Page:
One of the really cool features of MobileMe and the new iPhone 3.0 OS is the ability for it to reach out and locate your iPhone at any time if you have that feature enabled. Right now Apple only makes this available on their MobileMe website however and does not offer a programmatic way to get a hold of the information.
Since the iPhone doesn’t have background processes to update your location for third party applications I thought that it would be great to have the ability to do this anyway by leveraging their website. The first thing you need to do whenever you are going to scrape a sophisticated service like MobileMe is to collect all the relevant packets going over the wire. Since this service is entirely behind HTTPS the easiest way to do this is within the browser client itself. To that end I found what I believe to be the best Firefox plugin for the job, Tamper Data.
Some critical things that you need to watch for when you are scraping:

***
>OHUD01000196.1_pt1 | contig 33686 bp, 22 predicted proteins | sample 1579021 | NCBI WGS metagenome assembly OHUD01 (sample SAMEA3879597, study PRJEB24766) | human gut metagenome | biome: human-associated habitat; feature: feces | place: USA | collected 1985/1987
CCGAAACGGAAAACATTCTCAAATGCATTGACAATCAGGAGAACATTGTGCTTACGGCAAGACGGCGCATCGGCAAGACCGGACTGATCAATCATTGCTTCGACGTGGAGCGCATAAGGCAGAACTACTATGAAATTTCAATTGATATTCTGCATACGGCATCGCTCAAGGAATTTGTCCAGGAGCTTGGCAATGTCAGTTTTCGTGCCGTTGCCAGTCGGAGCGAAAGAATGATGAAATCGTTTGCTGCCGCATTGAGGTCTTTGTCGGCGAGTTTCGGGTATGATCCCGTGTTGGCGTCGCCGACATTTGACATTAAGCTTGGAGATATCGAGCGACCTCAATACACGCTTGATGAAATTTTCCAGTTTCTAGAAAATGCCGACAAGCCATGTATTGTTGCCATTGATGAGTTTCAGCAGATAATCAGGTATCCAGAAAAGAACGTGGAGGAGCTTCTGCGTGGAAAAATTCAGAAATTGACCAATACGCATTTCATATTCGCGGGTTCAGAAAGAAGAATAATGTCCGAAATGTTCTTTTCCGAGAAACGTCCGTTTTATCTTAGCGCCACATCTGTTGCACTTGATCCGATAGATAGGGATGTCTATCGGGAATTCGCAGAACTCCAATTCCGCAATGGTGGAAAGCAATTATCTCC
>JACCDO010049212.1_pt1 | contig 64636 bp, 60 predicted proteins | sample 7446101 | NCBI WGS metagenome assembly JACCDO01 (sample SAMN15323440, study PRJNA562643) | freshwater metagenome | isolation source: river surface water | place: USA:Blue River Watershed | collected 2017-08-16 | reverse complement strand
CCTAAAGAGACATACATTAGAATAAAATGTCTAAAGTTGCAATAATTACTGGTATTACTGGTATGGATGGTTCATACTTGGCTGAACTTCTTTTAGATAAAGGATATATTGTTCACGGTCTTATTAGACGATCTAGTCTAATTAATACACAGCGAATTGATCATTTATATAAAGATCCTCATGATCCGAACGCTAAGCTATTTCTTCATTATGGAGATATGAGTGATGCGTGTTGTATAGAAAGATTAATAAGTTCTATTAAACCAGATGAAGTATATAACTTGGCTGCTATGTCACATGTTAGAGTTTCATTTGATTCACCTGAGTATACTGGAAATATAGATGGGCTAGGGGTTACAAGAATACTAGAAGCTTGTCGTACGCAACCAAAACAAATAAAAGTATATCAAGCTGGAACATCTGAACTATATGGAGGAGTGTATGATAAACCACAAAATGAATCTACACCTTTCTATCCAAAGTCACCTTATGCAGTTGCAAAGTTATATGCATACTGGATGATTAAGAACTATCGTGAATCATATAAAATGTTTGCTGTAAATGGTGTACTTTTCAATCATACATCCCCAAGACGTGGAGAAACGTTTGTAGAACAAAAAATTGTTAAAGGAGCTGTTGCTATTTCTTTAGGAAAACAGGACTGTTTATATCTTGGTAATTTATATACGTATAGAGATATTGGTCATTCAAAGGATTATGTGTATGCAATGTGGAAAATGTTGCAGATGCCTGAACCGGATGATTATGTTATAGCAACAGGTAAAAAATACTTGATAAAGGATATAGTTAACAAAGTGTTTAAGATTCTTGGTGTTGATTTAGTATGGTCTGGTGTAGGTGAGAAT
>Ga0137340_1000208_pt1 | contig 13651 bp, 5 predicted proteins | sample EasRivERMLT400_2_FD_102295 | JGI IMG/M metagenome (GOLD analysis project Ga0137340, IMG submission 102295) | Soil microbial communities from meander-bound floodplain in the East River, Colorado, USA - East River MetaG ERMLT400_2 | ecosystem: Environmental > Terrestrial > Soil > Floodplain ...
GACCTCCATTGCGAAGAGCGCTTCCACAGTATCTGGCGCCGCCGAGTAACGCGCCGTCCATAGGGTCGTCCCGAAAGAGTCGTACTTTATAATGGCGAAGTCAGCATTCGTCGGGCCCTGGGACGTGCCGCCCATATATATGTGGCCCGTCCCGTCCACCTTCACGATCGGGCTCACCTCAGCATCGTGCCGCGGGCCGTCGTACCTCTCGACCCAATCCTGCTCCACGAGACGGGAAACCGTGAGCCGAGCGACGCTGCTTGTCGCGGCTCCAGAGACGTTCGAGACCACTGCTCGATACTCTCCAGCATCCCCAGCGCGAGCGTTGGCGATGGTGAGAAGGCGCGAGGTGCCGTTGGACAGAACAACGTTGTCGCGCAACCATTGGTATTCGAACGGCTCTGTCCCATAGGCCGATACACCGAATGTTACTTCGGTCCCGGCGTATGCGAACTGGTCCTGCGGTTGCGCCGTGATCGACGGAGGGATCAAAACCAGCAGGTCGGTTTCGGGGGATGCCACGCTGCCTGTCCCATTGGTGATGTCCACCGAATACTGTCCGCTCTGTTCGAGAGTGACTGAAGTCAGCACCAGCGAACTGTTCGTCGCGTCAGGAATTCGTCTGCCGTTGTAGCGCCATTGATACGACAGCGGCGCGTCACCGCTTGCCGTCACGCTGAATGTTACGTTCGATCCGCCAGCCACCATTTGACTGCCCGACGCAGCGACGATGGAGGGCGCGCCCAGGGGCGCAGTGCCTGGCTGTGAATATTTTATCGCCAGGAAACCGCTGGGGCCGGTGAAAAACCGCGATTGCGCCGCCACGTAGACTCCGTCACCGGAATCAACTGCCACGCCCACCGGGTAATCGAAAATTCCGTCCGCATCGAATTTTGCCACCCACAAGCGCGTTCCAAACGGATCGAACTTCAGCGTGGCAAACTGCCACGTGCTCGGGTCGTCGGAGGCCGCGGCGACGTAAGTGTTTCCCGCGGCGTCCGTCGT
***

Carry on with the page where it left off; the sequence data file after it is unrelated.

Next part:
- Cookies need to be tracked very closely
- URL parameters need to be analyzed to determine which ones are relevant
- Other headers can also have a role in any web based API
- Data may actually be within the page or within an API call of their own
The Apple MobileMe service has all of these factors:
- MobileMe authentication is transferred via cookies and cross-site redirects
- Destination URLs are BASE64 encoded within the URL for some unknown reason
- The X-Mobileme-Isc header transfers further authentication data
- The device ids owned by the user are within HTML transferred via a JSON request and must be extracted with a regular expression
- Finally Apple has some strange idiosyncratic choices that you need to be aware of like transferring JSON to the server as a form parameter rather than a raw payload
I chose not to use the standard Java URLConnection but instead to use the latest http-client from Apache. This library is great and easy to use and it handles things like cookie management. For JSON output I could have just written this myself but wanted to get familiar with Jackson, a very nice high performance streaming JSON parser and generator from Codehaus. All in all, the vast majority of the time was not writing the code but reverse engineering the protocol itself. You can download the source code and contribute changes back to the findmyiphone git repository on github.